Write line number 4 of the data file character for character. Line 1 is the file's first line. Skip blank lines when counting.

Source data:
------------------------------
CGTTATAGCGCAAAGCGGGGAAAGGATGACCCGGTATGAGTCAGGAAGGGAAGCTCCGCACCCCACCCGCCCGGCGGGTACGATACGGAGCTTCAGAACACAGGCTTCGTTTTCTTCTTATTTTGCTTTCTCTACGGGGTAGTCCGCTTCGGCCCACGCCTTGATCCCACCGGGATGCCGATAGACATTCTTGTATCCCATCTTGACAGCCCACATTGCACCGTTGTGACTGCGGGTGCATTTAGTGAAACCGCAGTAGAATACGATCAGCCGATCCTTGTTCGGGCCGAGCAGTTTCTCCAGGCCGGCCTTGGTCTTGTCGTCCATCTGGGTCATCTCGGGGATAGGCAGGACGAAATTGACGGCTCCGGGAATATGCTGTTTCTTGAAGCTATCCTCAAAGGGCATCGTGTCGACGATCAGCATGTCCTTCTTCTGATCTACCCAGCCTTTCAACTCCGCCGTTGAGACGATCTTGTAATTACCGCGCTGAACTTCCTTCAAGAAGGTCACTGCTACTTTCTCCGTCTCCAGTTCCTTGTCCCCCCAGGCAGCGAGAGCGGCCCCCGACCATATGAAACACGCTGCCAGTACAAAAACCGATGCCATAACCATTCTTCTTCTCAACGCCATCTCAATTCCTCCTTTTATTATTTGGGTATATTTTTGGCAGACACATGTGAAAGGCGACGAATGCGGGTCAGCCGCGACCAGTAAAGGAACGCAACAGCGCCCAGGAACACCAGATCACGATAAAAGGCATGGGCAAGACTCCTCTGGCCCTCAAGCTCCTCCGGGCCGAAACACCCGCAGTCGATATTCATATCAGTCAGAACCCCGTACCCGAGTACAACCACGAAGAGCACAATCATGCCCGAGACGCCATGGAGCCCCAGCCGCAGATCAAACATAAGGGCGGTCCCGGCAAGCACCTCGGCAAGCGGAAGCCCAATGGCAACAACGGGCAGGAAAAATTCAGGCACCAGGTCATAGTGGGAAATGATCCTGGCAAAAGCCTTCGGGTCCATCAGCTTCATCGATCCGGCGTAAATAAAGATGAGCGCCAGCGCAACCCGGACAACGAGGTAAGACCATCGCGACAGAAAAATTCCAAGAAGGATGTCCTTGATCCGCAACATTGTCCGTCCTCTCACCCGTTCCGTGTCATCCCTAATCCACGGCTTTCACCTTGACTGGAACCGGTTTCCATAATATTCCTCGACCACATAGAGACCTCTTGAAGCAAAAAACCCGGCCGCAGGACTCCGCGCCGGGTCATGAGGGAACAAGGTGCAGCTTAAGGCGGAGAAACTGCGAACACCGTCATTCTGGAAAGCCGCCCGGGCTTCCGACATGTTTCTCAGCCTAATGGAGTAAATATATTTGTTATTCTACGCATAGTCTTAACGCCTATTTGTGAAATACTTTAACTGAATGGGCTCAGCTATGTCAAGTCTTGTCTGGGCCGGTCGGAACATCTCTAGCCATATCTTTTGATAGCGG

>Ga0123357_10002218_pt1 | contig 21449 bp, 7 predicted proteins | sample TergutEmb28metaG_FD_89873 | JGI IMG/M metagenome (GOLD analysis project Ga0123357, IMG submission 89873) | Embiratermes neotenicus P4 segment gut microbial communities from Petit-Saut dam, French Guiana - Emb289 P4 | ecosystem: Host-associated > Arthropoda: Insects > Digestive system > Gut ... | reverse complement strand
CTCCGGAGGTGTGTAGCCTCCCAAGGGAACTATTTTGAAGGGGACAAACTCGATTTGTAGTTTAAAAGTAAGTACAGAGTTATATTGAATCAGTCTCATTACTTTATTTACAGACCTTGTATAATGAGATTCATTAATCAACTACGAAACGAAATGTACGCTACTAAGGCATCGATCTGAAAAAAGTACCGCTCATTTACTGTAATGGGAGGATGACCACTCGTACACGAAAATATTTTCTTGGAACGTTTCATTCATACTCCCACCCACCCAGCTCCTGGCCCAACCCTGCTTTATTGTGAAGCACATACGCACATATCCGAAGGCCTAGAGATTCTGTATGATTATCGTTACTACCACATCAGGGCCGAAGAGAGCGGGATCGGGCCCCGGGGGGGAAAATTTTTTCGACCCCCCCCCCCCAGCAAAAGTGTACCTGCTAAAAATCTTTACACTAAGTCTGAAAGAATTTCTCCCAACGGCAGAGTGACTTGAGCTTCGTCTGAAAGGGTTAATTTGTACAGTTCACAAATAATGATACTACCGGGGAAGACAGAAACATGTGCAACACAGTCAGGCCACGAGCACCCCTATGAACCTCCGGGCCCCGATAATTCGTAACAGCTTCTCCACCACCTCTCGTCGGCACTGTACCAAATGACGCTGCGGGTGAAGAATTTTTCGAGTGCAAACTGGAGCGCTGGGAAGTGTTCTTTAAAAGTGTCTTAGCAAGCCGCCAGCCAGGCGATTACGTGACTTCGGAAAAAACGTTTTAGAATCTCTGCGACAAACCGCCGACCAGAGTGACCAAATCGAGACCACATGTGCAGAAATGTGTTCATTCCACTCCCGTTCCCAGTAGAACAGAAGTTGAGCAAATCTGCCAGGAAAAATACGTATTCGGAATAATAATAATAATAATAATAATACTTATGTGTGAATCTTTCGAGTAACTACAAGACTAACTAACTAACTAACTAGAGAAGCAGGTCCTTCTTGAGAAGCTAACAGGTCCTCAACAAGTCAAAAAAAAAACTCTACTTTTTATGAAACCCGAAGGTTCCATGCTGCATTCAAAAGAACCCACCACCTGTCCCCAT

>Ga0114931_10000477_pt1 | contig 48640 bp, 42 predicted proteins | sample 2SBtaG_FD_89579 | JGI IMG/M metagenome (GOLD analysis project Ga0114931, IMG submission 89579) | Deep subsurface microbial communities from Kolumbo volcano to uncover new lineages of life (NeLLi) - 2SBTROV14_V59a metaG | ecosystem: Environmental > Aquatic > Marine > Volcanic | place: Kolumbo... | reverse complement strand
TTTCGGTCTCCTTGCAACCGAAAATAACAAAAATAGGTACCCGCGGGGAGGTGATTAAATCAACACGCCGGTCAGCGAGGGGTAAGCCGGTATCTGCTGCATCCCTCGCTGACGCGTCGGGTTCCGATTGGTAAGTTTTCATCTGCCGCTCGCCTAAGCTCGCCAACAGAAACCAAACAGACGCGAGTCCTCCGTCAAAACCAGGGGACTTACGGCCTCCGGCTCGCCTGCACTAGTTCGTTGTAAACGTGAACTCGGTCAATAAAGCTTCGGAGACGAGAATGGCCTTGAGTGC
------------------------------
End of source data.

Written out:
>Ga0114931_10000477_pt1 | contig 48640 bp, 42 predicted proteins | sample 2SBtaG_FD_89579 | JGI IMG/M metagenome (GOLD analysis project Ga0114931, IMG submission 89579) | Deep subsurface microbial communities from Kolumbo volcano to uncover new lineages of life (NeLLi) - 2SBTROV14_V59a metaG | ecosystem: Environmental > Aquatic > Marine > Volcanic | place: Kolumbo... | reverse complement strand